Misaki’s last two losses came against Melvin Manhoef and Jorge Santiago. Both stopped Misaki with their fists – in Santiago’s case, it was a corner stoppage, while Manhoef needed less than two minutes to TKO Misaki.

As Josh indicated, Daley will need to keep this fight standing. If it goes to the ground, “Semtex” could be in danger. I think Daley will keep Misaki at bay for long enough to land a finishing blow. Daley wins this one in the first round via knockout or TKO.

Derr: In my opinion, Kazuo Misaki’s time is just about up as he’s been able to defeat mid-tier competition but nothing more.

In fact, the last time Misaki’s fought a legitimate opponent, it came against Melvin Manhoef and Jorge Santiago, like Bryan mentioned. Unfortunately for Misaki, Daley isn’t a subpar fighter and will have his number in the stand-up right from the get-go.

If Misaki can manage to take the fight to the ground, he’ll have a chance, but even that’s a big if.

I like Daley to control the majority of the fight on his feet for as long or short as that may be. Even though Daley hasn’t knocked an opponent out in over a year, he remains a dangerous threat.

I expect Misaki to battle through a lopsided round 1, but get finished in the second frame by TKO.

LW: K.J. Noons (11-4) vs. Josh Thomson (18-4)

Derr: Well, according to K.J. Noons, every time he fights, it’s a Fight of the Night. So, why should we expect anything different when he takes on Josh Thomson this Saturday evening?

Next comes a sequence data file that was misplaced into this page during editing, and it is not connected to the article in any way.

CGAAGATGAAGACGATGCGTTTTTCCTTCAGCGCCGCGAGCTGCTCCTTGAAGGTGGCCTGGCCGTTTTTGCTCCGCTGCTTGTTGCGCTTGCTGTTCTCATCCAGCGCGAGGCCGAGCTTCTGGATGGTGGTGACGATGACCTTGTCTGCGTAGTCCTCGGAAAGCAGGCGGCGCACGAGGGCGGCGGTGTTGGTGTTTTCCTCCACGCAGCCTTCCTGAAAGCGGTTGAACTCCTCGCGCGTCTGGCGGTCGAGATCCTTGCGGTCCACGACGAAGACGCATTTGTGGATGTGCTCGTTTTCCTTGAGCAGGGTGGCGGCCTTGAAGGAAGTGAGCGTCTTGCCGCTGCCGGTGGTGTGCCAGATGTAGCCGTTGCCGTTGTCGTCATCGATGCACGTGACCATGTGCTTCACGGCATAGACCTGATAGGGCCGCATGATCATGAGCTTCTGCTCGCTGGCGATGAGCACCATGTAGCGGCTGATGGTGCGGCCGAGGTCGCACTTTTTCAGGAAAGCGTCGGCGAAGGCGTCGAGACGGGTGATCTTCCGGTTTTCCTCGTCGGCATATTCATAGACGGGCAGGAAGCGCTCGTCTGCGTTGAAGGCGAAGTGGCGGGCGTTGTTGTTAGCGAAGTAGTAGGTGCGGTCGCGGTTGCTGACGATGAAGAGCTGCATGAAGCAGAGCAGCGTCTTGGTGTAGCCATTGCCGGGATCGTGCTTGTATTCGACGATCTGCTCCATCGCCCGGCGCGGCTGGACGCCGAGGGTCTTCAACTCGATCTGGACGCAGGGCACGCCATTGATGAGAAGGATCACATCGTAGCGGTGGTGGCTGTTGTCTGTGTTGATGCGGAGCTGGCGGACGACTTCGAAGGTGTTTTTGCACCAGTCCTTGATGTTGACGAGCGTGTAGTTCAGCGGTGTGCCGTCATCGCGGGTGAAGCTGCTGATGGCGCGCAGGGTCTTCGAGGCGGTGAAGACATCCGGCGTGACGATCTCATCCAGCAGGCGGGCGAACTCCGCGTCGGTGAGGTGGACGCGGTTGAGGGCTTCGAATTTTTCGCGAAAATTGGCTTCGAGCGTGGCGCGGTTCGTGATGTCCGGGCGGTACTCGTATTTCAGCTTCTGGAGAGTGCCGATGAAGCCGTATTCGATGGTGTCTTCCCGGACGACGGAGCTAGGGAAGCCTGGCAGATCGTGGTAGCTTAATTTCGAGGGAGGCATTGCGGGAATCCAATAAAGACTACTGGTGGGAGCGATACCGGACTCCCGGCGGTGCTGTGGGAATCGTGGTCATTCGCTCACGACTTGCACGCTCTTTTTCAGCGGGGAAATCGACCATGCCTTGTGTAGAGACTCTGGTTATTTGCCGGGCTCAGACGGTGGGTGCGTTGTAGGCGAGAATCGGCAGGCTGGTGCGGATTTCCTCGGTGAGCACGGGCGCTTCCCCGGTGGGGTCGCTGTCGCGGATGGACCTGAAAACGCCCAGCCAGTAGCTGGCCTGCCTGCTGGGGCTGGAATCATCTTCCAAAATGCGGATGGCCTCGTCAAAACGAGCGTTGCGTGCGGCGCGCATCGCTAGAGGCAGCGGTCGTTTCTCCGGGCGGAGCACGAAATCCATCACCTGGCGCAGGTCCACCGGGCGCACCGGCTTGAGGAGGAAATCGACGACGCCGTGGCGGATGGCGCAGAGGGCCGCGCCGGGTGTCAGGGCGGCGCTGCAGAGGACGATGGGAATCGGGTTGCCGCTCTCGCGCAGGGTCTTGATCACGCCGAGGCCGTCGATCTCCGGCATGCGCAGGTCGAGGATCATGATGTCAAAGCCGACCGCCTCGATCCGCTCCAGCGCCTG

However, would it be wrong to say Noons has lost some of his swagger? He entered the sport having knocked out seven opponents in his first seven wins. But since, Noons has won four times with just one coming by way of knockout.

This is where things get a little tricky as Thomson brings a whole new threat to the table. He’s fairly well-rounded, but his obvious strengths come in the submission aspect of the sport.

With that being said, Noons hasn’t been submitted in nearly 10 years! But, on the same side of the spectrum, Thomson hasn’t been knocked out in nearly eight years.

Do you see where I’m going with this? Something inside of me tells me we won’t see a finish at all despite both fighters usually coming out on top by way of a stoppage. Instead, I believe we’ll see a three-round battle that will be heading to the judges’ scorecards.

Josh Thomson (Knoxx Gear)

And when it does, I think we’ll see Noons’ hand raised by unanimous decision.